When fall rolls around, the museums and galleries of Western New York get a healthy shot of adrenaline.
During this humdrum summer of economic uncertainty and torrential downpours, the region's cultural engines chugged away undaunted through a healthy stream of summertime festivals, inspired exhibitions and big-budget productions. But now, as the chill of autumn sets in and the arts scene presses ahead with big-time plans for the coming year, our boisterous summer of arts activity starts to look like a drawn-out yawn in comparison.
Nowhere is the creative jolt that accompanies fall more evident than on the jumping visual arts scene, which at the moment is so jam-packed with intriguing shows, projects and collaborative ventures that even the most dedicated gallerygoer would be hard-pressed to catch them all before they close. But that shouldn't stop you from trying.
Use this overview -- by no means comprehensive -- to get familiarized with a few of the current exhibitions scattered around Western New York, from the Castellani Art Museum in Niagara Falls to Allentown's small grass-roots gallery Sugar City.
"Arts in Craft Media" Through Jan. 3, 2010 at the Burchfield Penney Art Center (1300 Elmwood Ave.) 878-6011 or www.yournewburchfieldpenney.org
As the one-year anniversary of the Burchfield Penney Art Center's opening approaches, the museum has dedicated the lion's share of its space to a sprawling show that focuses on the wildly diverse endeavors of regional artists who use media associated with the craft arts.
The name of the show, about as unsexy as exhibition titles get, shouldn't deter you. All the kitschy connotations of the "craft art" label vanish upon entering the Burchfield Penney's East Gallery -- no less awe-inspiring on the 20th viewing than the first. On the path to the gallery, you're greeted by the curiously modified books of Josef Bajus, which jut out of the wall like half-living creatures of cloth and paper.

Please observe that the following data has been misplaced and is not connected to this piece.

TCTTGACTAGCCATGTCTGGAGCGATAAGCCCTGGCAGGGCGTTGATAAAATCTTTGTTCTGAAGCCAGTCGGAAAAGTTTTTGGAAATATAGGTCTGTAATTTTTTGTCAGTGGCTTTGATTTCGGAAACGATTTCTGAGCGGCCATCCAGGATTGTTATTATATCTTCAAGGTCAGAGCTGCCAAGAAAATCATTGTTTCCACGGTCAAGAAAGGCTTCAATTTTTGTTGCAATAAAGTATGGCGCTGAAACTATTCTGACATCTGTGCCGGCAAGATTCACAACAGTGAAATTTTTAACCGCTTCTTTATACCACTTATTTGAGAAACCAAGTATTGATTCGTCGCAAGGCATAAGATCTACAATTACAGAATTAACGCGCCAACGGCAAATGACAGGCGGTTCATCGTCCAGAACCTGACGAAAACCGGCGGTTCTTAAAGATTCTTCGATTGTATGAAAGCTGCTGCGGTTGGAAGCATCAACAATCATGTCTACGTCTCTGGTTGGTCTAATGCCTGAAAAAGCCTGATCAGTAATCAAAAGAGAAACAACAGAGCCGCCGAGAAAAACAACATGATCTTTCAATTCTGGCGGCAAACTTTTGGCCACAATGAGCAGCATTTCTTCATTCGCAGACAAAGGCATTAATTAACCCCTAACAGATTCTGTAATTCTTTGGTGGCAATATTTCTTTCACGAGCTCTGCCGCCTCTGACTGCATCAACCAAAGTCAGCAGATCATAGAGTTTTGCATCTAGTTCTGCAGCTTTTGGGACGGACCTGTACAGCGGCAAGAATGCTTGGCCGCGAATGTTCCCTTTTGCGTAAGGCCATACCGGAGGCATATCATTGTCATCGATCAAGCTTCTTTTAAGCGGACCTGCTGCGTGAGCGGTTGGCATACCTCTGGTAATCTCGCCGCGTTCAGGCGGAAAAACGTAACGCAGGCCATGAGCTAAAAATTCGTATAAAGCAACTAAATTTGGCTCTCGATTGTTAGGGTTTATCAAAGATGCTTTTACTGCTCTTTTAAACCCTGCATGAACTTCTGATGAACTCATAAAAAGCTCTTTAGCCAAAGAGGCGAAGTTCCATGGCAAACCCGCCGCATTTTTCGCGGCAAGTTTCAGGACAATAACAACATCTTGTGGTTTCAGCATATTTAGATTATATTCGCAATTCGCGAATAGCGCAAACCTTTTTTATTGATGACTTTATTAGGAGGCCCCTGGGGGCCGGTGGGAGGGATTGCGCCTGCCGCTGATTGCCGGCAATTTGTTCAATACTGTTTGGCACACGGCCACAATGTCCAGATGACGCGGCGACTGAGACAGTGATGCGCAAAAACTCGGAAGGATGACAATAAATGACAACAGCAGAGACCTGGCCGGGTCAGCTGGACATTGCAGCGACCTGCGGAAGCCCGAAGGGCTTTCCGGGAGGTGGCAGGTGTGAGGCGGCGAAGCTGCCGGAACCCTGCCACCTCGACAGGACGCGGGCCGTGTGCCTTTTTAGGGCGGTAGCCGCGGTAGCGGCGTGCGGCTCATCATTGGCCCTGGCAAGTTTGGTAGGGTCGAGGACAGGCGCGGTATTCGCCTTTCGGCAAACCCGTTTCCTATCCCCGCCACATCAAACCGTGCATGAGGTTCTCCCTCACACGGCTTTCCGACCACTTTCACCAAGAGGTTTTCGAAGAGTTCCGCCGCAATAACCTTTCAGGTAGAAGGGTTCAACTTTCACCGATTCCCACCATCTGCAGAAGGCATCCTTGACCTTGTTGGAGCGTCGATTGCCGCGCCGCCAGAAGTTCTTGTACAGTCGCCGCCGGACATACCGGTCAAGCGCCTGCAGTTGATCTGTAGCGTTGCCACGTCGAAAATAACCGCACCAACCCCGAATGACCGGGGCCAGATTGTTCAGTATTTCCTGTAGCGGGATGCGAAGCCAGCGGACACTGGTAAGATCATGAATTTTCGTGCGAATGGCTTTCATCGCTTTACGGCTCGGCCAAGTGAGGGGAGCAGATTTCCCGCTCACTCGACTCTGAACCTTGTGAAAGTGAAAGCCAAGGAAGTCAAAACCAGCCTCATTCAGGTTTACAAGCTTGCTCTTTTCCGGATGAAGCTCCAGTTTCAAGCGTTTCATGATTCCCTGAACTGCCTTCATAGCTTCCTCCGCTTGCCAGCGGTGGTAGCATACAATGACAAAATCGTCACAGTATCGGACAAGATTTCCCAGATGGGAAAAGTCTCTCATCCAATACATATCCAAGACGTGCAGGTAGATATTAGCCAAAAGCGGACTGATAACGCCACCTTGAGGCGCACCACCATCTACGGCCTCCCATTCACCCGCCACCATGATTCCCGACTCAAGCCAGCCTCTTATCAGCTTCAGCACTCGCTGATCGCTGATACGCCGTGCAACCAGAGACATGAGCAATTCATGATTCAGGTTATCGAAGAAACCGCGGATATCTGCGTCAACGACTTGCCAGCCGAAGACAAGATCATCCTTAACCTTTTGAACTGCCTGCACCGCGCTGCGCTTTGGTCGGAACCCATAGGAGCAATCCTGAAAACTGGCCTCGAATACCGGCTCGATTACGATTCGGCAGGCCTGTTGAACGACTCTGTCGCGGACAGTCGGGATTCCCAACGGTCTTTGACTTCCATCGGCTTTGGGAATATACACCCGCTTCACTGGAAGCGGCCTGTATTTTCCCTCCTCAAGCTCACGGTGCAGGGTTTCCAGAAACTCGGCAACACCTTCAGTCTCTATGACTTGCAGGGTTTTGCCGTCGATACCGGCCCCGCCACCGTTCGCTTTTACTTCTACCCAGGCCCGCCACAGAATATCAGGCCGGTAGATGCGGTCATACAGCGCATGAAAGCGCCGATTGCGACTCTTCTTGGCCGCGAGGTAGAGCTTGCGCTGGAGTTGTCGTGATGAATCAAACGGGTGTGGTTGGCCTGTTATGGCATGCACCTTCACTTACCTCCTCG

The main gallery itself teems with intriguing pieces, from surrealistic assemblages by Richard and Kevin Kegler to the meticulous work of artists like Robert L. Wood and Nancy Belfer. And glance, if you dare, at the disturbing cone-shaped sculptures of Paul Sherman, which evoke the vagina dentata of folklore in ways better seen than described.
Highlights include a hanging piece made out of disintegrating window screens by Andrea Marquis, an immense column of half-chalices crafted from porcelain by Kala Stein and, finally, Alicia Eggert's "Coffee Cup Conveyor Belt," a twee but nonetheless effective statement on consumerism and the environment.
The show, more than presenting an impressive collection of work by accomplished local artists, challenges audiences to inhabit the murky space between craft and art. Not a bad place to spend a Sunday afternoon.
"Stephen Marc: Passage on the Underground Railroad" through Oct. 17 at the University at Buffalo Art Gallery (UB North Campus, Amherst). 645-6913 or www.ubartgalleries.org
In an exhibition that began with a residency at CEPA Gallery in 2000, photographer Stephen Marc presents a compelling look at the living history of the Underground Railroad.
The show, which straddles the line between art and documentary but leans heavily on the latter, takes viewers on a visually loaded trip through Underground Railroad sites across the United States. Marc has photographed a huge variety of spaces, from Baptist churches in Detroit and Buffalo to safe-houses along the Canadian border where thousands of escaped slaves ended their long and often grueling journeys out of bondage.
Marc's series of ruminative photo-montages reflect on the epic scale of escaped slaves' journeys from the Antebellum South to freedom. They strive to represent both the grandness and urgency of that passage and the claustrophobic detail of the spaces themselves, a mission they achieve with varied success.
Marc's pieces sometimes overwhelm us with visual detritus to the detriment of their message. But extensive wall text and an accompanying catalog with an excellent essay by Keith Griffler ensure that we'll walk away from "Passage on the Underground Railroad" with a sharpened understanding of one of the great underexplored stories in American History.
"Joseph Bochynski: New Suburban Landscapes," through Oct. 2 at Sugar City (19 Wadsworth St.) www.myspace.com/sugarcity
"Write what you know."
So goes the timeworn adage, barked at aspiring Salingers and Nabokovs by writing instructors the world over. Joe Bochynski, whose first solo show is up at Sugar City for the next few days, has applied that nugget of wisdom to painting.